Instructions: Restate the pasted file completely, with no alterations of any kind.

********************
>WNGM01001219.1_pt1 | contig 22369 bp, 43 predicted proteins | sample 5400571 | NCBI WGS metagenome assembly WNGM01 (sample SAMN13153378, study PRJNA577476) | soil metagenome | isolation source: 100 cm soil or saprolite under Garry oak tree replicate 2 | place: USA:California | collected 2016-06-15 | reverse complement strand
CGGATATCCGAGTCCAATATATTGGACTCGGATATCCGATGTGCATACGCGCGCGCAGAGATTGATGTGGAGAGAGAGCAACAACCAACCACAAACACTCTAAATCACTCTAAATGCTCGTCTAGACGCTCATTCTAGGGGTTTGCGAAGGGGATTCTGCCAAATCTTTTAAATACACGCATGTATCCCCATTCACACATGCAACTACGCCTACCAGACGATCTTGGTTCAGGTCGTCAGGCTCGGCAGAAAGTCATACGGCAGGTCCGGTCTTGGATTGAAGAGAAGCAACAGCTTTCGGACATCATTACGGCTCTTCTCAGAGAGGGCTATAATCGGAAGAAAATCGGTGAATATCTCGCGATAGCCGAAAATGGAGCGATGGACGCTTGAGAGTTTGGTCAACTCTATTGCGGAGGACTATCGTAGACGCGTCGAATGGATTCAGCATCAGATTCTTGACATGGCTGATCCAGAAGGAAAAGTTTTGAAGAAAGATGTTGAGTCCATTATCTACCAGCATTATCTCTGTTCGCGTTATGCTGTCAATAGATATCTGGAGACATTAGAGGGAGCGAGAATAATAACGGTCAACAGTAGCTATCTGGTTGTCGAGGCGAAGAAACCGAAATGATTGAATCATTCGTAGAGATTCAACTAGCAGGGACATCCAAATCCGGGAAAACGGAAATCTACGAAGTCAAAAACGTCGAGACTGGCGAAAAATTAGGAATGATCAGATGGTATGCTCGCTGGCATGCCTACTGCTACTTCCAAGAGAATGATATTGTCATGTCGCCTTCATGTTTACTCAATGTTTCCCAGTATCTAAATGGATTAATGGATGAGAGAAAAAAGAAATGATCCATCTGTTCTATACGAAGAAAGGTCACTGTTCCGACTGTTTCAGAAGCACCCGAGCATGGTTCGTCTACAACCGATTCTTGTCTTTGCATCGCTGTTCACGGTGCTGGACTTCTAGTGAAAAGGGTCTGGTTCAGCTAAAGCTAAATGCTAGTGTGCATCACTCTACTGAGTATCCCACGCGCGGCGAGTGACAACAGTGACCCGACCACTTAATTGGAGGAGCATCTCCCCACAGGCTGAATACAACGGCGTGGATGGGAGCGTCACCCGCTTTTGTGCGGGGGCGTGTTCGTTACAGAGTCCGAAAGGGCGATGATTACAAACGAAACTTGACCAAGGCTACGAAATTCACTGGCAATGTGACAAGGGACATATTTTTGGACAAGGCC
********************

>WNGM01001219.1_pt1 | contig 22369 bp, 43 predicted proteins | sample 5400571 | NCBI WGS metagenome assembly WNGM01 (sample SAMN13153378, study PRJNA577476) | soil metagenome | isolation source: 100 cm soil or saprolite under Garry oak tree replicate 2 | place: USA:California | collected 2016-06-15 | reverse complement strand
CGGATATCCGAGTCCAATATATTGGACTCGGATATCCGATGTGCATACGCGCGCGCAGAGATTGATGTGGAGAGAGAGCAACAACCAACCACAAACACTCTAAATCACTCTAAATGCTCGTCTAGACGCTCATTCTAGGGGTTTGCGAAGGGGATTCTGCCAAATCTTTTAAATACACGCATGTATCCCCATTCACACATGCAACTACGCCTACCAGACGATCTTGGTTCAGGTCGTCAGGCTCGGCAGAAAGTCATACGGCAGGTCCGGTCTTGGATTGAAGAGAAGCAACAGCTTTCGGACATCATTACGGCTCTTCTCAGAGAGGGCTATAATCGGAAGAAAATCGGTGAATATCTCGCGATAGCCGAAAATGGAGCGATGGACGCTTGAGAGTTTGGTCAACTCTATTGCGGAGGACTATCGTAGACGCGTCGAATGGATTCAGCATCAGATTCTTGACATGGCTGATCCAGAAGGAAAAGTTTTGAAGAAAGATGTTGAGTCCATTATCTACCAGCATTATCTCTGTTCGCGTTATGCTGTCAATAGATATCTGGAGACATTAGAGGGAGCGAGAATAATAACGGTCAACAGTAGCTATCTGGTTGTCGAGGCGAAGAAACCGAAATGATTGAATCATTCGTAGAGATTCAACTAGCAGGGACATCCAAATCCGGGAAAACGGAAATCTACGAAGTCAAAAACGTCGAGACTGGCGAAAAATTAGGAATGATCAGATGGTATGCTCGCTGGCATGCCTACTGCTACTTCCAAGAGAATGATATTGTCATGTCGCCTTCATGTTTACTCAATGTTTCCCAGTATCTAAATGGATTAATGGATGAGAGAAAAAAGAAATGATCCATCTGTTCTATACGAAGAAAGGTCACTGTTCCGACTGTTTCAGAAGCACCCGAGCATGGTTCGTCTACAACCGATTCTTGTCTTTGCATCGCTGTTCACGGTGCTGGACTTCTAGTGAAAAGGGTCTGGTTCAGCTAAAGCTAAATGCTAGTGTGCATCACTCTACTGAGTATCCCACGCGCGGCGAGTGACAACAGTGACCCGACCACTTAATTGGAGGAGCATCTCCCCACAGGCTGAATACAACGGCGTGGATGGGAGCGTCACCCGCTTTTGTGCGGGGGCGTGTTCGTTACAGAGTCCGAAAGGGCGATGATTACAAACGAAACTTGACCAAGGCTACGAAATTCACTGGCAATGTGACAAGGGACATATTTTTGGACAAGGCC